December 24, 2018

Python Web Scraping

The Project

This post covers my experience with creating a simple web scraping script with Python. I use Selenium to scrape company data from inc5000’s website, which is a site that lists the 5,000 fastest growing companies each year.

Why this project?

My general interest in automation began at my day job as an Accountant. I work at a growing firm and as a result of this, there is never a shortage of work and we always seem to be doing “more with less.” In fact, I’ve noticed an increasing amount of tasks appearing on my own to-do list. It’s to the point where our firm either needs more manpower or we need to automate tasks wherever possible. I think it’s fairly obvious that the latter option the direction our world is headed.

When I started working at my current job, we did have a good amount of automation already in place and there were some really useful Excel macros that I use on a daily basis to save many hours per week. However, many of our clients change requirements or ask for new things altogether, so I felt it was necessary to learn some VBA programming as I didn’t want to continue to spend 60 hours per week in the office like I did in my first year working at my job.

So, a few years ago, I picked up a VBA book (Excel 2010 Power Programming with VBA by John Walkenbach) and started reading through it. I do learn well with textbooks generally, but I struggled with this book. It was massive and quite frankly, really boring. Thankfully though, I was fortunate enough to have a large amount of existing macros that I could reference. I loved stepping through the code line by line on one monitor and viewing the real-time results on the other.

By far, I learned the most by reviewing the code in our existing macros and taking the time to understand what they did. I think a major reason for this was because the macros were relevant to my every day tasks and had meaning to me. Excel is such a vast program and most of the examples in the textbook had no significance to me. When I started really reviewing how these macros worked under the hood, I realized that many components of one macro were similar to things I needed to do in another one. With a little copying, pasting and changing a few lines of code, I had a couple of working macros before I knew it!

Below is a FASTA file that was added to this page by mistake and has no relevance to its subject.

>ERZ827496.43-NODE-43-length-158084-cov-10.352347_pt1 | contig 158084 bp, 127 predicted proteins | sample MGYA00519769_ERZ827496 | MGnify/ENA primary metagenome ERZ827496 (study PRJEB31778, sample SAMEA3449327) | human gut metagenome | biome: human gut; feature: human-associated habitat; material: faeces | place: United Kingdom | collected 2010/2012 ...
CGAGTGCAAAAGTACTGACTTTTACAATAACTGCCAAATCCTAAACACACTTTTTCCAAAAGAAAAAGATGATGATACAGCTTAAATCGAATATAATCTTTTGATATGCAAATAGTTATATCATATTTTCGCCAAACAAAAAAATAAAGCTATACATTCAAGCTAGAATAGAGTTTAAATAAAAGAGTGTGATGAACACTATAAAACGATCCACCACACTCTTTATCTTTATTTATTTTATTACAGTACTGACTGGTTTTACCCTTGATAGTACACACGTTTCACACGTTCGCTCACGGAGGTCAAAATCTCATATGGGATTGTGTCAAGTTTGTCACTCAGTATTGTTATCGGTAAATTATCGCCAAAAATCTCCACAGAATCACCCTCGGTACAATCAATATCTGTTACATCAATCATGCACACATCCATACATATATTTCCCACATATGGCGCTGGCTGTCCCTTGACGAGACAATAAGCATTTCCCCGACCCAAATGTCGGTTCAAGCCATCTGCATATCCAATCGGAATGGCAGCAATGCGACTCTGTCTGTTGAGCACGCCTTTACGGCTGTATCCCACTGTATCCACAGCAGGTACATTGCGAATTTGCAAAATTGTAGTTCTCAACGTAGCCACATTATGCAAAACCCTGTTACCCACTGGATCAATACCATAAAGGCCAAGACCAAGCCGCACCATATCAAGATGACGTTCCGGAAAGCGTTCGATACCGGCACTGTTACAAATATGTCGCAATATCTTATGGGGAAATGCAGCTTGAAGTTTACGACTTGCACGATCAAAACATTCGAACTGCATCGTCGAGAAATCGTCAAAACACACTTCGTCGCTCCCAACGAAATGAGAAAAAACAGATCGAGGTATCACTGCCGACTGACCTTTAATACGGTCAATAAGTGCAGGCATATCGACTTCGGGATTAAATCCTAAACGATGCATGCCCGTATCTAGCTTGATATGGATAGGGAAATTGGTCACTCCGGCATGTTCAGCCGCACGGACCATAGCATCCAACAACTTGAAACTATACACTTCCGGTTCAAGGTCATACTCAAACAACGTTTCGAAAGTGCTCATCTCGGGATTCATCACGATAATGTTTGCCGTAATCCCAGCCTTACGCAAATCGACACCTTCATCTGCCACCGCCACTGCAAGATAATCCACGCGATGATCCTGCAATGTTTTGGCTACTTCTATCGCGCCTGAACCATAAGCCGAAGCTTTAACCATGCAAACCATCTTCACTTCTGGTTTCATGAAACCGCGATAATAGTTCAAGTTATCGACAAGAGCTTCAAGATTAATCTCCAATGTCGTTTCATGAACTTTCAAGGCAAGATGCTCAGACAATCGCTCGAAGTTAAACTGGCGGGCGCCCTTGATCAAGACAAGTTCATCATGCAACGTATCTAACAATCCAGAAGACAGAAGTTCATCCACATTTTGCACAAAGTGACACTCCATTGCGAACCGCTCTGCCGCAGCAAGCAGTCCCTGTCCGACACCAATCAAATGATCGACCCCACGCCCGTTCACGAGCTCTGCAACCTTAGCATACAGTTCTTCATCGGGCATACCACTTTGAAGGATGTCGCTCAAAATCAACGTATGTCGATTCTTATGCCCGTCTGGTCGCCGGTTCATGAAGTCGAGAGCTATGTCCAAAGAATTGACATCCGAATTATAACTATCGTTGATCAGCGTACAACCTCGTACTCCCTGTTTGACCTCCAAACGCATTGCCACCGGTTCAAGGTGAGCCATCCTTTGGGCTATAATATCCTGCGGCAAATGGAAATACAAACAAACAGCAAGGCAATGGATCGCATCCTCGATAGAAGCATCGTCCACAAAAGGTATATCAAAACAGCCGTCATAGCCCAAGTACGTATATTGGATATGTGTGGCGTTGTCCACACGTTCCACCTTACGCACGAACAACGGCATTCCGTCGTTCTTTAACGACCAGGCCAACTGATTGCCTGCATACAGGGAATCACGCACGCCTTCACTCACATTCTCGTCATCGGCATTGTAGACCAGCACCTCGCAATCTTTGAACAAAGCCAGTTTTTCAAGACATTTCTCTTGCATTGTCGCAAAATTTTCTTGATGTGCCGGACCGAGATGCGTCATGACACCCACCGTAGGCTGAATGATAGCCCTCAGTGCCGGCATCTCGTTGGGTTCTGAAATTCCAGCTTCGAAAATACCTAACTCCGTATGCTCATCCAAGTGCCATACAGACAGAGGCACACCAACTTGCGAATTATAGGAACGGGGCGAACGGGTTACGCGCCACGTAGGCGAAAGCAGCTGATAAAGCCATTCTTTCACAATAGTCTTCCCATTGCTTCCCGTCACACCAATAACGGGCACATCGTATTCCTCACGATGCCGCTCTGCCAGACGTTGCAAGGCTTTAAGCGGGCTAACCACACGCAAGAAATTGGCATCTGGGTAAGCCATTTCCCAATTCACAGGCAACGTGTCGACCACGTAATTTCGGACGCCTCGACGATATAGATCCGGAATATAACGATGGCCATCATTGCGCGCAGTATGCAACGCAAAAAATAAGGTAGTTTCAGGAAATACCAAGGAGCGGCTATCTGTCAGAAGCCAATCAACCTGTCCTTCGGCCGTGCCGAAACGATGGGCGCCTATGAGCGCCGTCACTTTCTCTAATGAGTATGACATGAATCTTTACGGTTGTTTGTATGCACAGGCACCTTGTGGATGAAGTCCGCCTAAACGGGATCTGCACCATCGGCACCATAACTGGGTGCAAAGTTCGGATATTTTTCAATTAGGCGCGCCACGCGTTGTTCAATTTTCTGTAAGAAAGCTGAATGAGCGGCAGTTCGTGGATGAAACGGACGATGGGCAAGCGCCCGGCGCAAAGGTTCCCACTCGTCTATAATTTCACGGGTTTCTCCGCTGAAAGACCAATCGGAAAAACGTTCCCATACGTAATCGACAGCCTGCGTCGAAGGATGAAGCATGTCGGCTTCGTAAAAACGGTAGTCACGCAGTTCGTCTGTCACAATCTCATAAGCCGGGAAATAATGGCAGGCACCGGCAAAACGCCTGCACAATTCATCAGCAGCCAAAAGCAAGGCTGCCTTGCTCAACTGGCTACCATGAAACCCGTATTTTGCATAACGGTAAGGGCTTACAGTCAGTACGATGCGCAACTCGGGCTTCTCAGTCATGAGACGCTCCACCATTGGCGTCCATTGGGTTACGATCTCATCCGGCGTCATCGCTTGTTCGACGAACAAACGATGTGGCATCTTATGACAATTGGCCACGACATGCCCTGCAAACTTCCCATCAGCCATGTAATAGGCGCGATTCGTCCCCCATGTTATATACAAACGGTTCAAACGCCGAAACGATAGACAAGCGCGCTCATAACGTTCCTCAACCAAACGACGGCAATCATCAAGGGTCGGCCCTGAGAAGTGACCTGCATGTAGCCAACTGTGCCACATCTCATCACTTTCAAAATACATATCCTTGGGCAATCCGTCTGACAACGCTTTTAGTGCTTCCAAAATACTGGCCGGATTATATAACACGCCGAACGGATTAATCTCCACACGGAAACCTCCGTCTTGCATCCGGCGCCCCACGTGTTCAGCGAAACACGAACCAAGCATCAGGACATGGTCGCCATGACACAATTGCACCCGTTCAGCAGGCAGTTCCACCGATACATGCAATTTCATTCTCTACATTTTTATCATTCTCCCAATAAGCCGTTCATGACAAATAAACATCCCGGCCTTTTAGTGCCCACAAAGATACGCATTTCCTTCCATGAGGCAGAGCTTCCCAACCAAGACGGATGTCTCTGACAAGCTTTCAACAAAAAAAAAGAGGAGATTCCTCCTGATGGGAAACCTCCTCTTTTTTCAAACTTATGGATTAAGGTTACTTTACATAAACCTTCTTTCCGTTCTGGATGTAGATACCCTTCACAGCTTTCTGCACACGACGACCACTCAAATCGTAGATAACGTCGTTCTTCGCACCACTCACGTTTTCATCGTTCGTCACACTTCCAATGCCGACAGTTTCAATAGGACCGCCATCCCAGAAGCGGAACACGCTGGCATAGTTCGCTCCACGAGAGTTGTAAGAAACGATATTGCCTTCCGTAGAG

Google is also an incredible tool to assist you in writing macros for Excel. It is obviously useful for other things as well, but my point is that VBA has a large community of users and it’s virtually guaranteed that someone has already come across the issue you are currently having. “Googling” is an essential skill to have for VBA programming, but you do need to know a bit about the language first to know what’s possible. It takes a bit of practice and experience to know what to ask and then it takes time to figure out how to implement the answers you receive from Google into your own project as most of the time they are not verbatim solutions.

Being able to have a little bit of success with VBA was really motivating and it was addicting to want to keep improving. It was fascinating to me to be able to eliminate menial tasks from my schedule. For example, sometimes I would need to combine 50 workbooks into one to do some data analysis or reconciliation. Manually opening up all of the spreadsheets one at a time and copy and pasting them into a “master” spreadsheet takes a lot of time! It was so cool to write a script to accomplish a task like this in just a few seconds when it previously took an hour. Needless to say, I saw a lot of opportunity there.

After some time and practice, I looked around on various job sites to see what opportunities were out there for VBA developers. To my disappointment, there were a very underwhelming amount of openings, especially in my area. I considered freelancing and trying to get businesses to let me develop macros for them, but the problem I found with that are most people who really need automation in their jobs have no idea that it’s even possible. It would have been a major uphill battle to attract clients and it wouldn’t have been all that profitable to begin with. So, I quickly put VBA on a back-burner and started focusing my efforts on other more popular programming languages and what they have to offer. Enter Python.